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Hurling In Hell’s Kitchen

by Edited by Jimmy Rhatigan

Seven Kilkenny teams are featured in John Scally’s new book 100 Great GAA Teams. Scally writes of the Kilkenny team of the 1970s:

Micheál Ó Muircheartaigh ranks with the likes of Peter O’Sullevan, Dan Maskell, Bill MacLaren and Micheál O’Hehir as one of the all-time giants of sports broadcasting. 

Who better to canvas for an opinion on the great GAA teams?

“When you talk about the great teams it’s not near as clear cut in hurling as it is in football. 

“Despite achievements under the guidance of Brian Cody, for a certain generation of Kilkenny supporters, the Kilkenny side of 1969-1975 has a claim to be considered the finest ever, and with good reason. 

“That team featured in the side reads like a who’s who of the hurling world, greats such as Eddie Keher, Frank Cummins, Noel Skehan, Liam ‘Chunky’ O’Brien and Pat Henderson to name but a few.

“If I were pushed, I would say that the best hurling team of the last century, with the emphasis on team, that I ever saw was that Kilkenny side.

“It won the All-Ireland in ’72, ’74 and ’75 and played the final in 1973 against Limerick. 


“When I think of Kilkenny’s great games of the time, especially against Wexford that had a great team, but could not get the better of Kilkenny, usually in Leinster finals. I think that Kilkenny team was good in all sectors.

“Take Eddie Keher in the full-forward line, Pat Delaney at centre-forward, Frank Cummins in mid-field, Pat Henderson at centre half-back. They had super men in all parts of the field and played like a team.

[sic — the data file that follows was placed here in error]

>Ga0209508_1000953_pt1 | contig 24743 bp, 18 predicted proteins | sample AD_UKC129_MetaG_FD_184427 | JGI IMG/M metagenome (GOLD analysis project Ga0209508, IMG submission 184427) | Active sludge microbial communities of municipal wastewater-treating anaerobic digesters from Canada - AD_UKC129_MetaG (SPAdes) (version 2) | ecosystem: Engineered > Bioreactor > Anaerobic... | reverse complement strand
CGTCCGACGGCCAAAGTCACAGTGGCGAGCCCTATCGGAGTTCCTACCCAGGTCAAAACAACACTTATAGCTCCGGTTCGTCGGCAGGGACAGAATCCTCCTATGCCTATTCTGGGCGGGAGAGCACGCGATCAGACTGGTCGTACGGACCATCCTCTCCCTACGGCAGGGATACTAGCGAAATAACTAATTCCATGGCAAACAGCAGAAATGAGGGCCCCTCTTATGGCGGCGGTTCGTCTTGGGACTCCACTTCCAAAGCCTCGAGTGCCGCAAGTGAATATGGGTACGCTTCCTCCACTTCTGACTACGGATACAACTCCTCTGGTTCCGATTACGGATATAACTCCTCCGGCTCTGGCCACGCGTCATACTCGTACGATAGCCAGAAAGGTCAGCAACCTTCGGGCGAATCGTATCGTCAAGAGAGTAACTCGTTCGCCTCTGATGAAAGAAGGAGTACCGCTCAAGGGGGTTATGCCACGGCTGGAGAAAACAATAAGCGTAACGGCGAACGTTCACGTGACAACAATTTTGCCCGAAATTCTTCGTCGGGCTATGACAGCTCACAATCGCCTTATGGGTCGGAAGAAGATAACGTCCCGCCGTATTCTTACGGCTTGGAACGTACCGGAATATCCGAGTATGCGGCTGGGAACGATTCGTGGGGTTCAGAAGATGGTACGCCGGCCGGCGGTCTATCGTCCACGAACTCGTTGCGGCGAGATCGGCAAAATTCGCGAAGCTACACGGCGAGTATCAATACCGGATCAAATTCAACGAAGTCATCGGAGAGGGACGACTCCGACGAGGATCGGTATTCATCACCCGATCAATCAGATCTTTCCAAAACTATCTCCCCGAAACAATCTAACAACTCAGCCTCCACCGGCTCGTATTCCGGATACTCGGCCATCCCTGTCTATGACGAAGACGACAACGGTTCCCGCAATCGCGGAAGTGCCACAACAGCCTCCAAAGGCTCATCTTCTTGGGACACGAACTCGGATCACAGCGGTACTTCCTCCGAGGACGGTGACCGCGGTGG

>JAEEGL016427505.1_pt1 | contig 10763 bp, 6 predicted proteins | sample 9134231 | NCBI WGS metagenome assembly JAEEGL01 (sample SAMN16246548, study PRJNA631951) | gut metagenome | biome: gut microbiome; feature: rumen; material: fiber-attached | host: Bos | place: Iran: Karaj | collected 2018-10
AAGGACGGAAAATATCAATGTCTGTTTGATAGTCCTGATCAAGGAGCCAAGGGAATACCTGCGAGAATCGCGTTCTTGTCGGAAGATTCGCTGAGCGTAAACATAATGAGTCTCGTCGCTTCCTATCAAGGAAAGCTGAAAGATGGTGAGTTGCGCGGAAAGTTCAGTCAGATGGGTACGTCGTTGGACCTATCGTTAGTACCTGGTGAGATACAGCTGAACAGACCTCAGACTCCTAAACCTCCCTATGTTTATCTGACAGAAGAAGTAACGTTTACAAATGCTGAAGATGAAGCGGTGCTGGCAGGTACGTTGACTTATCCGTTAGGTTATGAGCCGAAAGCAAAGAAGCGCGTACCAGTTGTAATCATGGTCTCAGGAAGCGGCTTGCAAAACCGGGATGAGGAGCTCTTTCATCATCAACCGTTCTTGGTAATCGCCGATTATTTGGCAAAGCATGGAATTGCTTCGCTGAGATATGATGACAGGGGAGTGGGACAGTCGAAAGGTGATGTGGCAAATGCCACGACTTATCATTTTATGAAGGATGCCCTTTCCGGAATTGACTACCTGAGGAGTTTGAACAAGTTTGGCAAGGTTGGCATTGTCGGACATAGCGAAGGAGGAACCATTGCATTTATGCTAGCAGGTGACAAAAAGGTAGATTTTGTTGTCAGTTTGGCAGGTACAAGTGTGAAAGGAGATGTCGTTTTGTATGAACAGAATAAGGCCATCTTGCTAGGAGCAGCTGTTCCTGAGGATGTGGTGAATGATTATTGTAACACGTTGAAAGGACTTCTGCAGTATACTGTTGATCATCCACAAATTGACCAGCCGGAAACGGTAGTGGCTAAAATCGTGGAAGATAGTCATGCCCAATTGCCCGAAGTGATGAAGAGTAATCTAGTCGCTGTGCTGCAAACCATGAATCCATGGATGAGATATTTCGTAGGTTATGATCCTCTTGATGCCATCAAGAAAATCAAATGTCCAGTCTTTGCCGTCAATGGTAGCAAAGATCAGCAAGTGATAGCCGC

“I suppose though I’d have to single out Eddie Keher from that team as one of the all-time greats. 

“I always say to score, we’ll say, a point in All-Ireland final is something special for a player. I could be wrong now but I think its 7 goals and 77 points that he scored in All-Ireland finals alone. 

“What memories must that man have? That tally is a measure of the man’s greatness.

“D.J. Carey became the next great modern star. There is no doubt about it. The crowd got very excited when the ball came towards him. 

“He had speed and tremendous skill. On his day he was unbeatable. 


“You’ll often be asked on the day of a match when a guy shines if he is the greatest player you ever saw. 

“I always say that you have to wait a few years after a guy retires to judge him properly. Eddie Keher played senior for Kilkenny for the first time in 1959 having starred in the minor All-Ireland final that year. 

“The senior final ended in a draw and he was drafted on as a sub for the replay. He was still playing for the seniors in 1977, so apart from his superb skill, that he remained at the top for so long was also a factor.’

“John ‘The Legend’ Doyle was part of the formidable Tipperary full-back line of the 1950s and 1960s known as ‘Hell’s Kitchen’, along with Mick Maher and Kieran Carey. 

“It was a time when in the classic GAA euphemism players had to be able to look after themselves. 

“Few people in hurling were ever better equipped to talk about toughness than Doyle. He described Keher as the toughest man he ever played against.”

100 Great GAA Teams by John Scally is now available in all good bookshops.

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